Channeling Dead Rock Stars With Ian Svenonius

As an author, the former frontman for The Nation of Ulysses and The Make-Up tests his supernatural strategies.

| Mon Jan. 14, 2013 7:06 AM EST
 
The Nations of Ulysses, way back when. By Don Lewis

At some book readings, authors serve gluten-free cookies and talk about their kids. Ian Svenonius, former frontman of the iconic DC-based bands The Nation of Ulysses and The Make-Up, channels the ghosts of dead rock stars. Here at Politics & Prose, an indie bookstore in the nation's capital, he's donned a Wiccan-esque robe that still doesn't manage to contain his signature unruly black locks. Technically, Svenonius is here to talk about his new book, "Supernatural Strategies for Making a Rock 'n' Roll Group," but I can't remember attending a reading where the author held a séance and then told me to burn his book in an back alley bonfire after purchasing a copy. (Although one could imagine Chuck Palahniuk doing something like that.)

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"This book creates everything one needs to create a rock and roll group," Svenonius explains. "If you care about worker's rights, you should work to suppress it." He tells the crowd that he was inspired by a 1979 instructional manual for 7th graders interested in starting rock bands, which included useful information like, "Don't stand in front of the PA." Svenonius says that his book is an update that "doesn't contain any useful information." 

So if you want to start your own mega-successful band, here's some advice from Svenonius—which he claims came from his conversations with reincarnations of dead rockstars, or living musicians in an internet chat room. Don't ask.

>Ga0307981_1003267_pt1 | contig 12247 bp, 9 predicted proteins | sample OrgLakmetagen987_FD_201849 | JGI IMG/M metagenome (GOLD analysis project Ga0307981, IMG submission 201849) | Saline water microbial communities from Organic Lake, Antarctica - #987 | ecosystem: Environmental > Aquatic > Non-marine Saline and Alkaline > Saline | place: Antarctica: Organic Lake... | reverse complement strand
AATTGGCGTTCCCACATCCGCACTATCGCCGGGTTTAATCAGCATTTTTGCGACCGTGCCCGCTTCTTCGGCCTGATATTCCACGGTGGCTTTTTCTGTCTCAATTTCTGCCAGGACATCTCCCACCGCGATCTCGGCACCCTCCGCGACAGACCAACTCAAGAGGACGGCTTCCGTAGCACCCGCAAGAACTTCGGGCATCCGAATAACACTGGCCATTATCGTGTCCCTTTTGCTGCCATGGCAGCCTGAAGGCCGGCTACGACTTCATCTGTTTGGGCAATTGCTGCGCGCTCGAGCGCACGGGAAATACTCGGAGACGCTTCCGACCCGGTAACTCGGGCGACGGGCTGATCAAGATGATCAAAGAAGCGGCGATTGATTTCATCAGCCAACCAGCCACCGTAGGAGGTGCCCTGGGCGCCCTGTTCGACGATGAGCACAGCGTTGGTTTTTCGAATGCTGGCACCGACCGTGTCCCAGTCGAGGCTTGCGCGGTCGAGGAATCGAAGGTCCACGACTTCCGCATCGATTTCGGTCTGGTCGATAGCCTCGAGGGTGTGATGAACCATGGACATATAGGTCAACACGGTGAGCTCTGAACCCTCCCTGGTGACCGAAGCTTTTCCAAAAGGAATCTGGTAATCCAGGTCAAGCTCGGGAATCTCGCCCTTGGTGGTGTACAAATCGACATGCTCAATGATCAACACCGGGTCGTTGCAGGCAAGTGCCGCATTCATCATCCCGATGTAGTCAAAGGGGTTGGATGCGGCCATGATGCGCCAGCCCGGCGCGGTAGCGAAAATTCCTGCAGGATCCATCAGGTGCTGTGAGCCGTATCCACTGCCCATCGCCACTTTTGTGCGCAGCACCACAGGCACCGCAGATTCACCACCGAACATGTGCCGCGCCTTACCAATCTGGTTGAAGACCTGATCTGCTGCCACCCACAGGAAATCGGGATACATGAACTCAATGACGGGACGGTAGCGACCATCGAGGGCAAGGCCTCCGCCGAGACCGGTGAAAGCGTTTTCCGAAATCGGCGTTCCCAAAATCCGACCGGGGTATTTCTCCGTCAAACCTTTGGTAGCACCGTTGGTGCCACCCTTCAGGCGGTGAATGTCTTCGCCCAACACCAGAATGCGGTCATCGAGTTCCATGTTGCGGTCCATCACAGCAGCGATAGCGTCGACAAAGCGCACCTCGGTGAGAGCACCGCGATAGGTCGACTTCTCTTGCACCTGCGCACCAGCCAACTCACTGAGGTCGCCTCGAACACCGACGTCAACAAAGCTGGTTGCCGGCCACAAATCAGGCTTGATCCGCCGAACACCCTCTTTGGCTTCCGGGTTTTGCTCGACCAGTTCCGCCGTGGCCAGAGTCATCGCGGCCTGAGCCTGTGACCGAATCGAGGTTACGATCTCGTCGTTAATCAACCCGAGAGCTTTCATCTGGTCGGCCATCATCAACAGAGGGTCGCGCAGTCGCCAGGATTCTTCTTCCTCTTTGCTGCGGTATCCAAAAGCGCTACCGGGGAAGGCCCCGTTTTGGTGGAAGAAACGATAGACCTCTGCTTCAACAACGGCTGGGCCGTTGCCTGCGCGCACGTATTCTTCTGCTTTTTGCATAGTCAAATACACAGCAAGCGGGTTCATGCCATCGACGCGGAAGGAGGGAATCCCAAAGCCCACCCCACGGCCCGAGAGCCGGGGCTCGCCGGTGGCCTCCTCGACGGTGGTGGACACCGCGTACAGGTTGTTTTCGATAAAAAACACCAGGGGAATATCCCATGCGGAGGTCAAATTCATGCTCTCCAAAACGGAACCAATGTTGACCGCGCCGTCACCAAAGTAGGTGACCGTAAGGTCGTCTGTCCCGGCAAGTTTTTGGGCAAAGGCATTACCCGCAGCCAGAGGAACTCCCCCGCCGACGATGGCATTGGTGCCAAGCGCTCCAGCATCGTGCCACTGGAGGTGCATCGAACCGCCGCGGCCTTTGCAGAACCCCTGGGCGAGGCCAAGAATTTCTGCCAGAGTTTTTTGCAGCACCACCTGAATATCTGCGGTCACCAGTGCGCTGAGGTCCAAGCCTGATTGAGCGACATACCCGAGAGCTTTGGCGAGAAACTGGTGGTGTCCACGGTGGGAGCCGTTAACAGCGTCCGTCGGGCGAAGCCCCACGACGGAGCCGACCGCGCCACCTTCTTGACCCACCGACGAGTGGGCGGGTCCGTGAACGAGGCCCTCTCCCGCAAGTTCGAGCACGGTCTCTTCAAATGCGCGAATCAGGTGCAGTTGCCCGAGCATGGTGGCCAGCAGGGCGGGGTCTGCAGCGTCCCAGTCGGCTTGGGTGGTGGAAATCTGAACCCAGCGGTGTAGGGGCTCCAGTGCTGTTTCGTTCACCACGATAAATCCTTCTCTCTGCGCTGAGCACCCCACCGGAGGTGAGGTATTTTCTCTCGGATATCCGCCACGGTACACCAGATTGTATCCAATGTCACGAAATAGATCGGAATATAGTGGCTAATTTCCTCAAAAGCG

Six steps to a successful rock band.

Channeling Paul McCartney: It certainly helps to be British...The American middle class, obsessed with the "brain gap" against the Soviets, shunned rock and roll as primitive gurgles, akin to smutty magazines... But when British groups—particularly the Beatles—reintroduced this filth to Americas as something which was exciting fun and fascinating, it created mass hysteria.

Channeling Little Richard: One should appeal to the sensibilities of the very young in order to avoid the cynical posturing of the teenage and adult years. The very young are like dogs on the street, when confronted by something that threatens them, they react by growling or crying. You can appeal to children by being a scary adult. Children are fascinated by horror, strange facial hair, grimacing, shouting, costumes, and dressing up like a walrus.

Channeling the Stones' Brian Jones: The only way to make a solid, enduring myth is to create a moment or a thing which is frozen—the fly in amber effect... Death is the most surefire method of attaining a state of "perfection." Faking one's death is an obvious route, [or] one must explode the group at the apex of its career.

Channeling Jim Morrison: The most important thing is your record cover. This object is what gives records their aura of meaning, and because they seem meaningful, groups became meaningful. After the Internet was devised by the military industrial complex to destroy this phenomenon, groups have been robbed of their identity and reduced to a few squeals leaking from an iPod.

Channeling Willie Mae Thornton (who first recorded "Hound Dog" back in 1952): In a country alientated from national feeling such as the USA, where individualist, capitalist ideology strongly dissuades identification with the group and instead encourages sociopathic selfishness...subcultural bonding is a radical act. Without rock 'n' roll, it is virtually impossible.

Finally, if you're wondering, as one audience member did, whether Svenonius would have done anything different with his own bands after writing this book (he's currently involved with a band called Chain and the Gang), he gives a cryptic answer: "Oh God, no. No, I mean because—yes, I don't. Yeah, but you know, it's just one of those things." 

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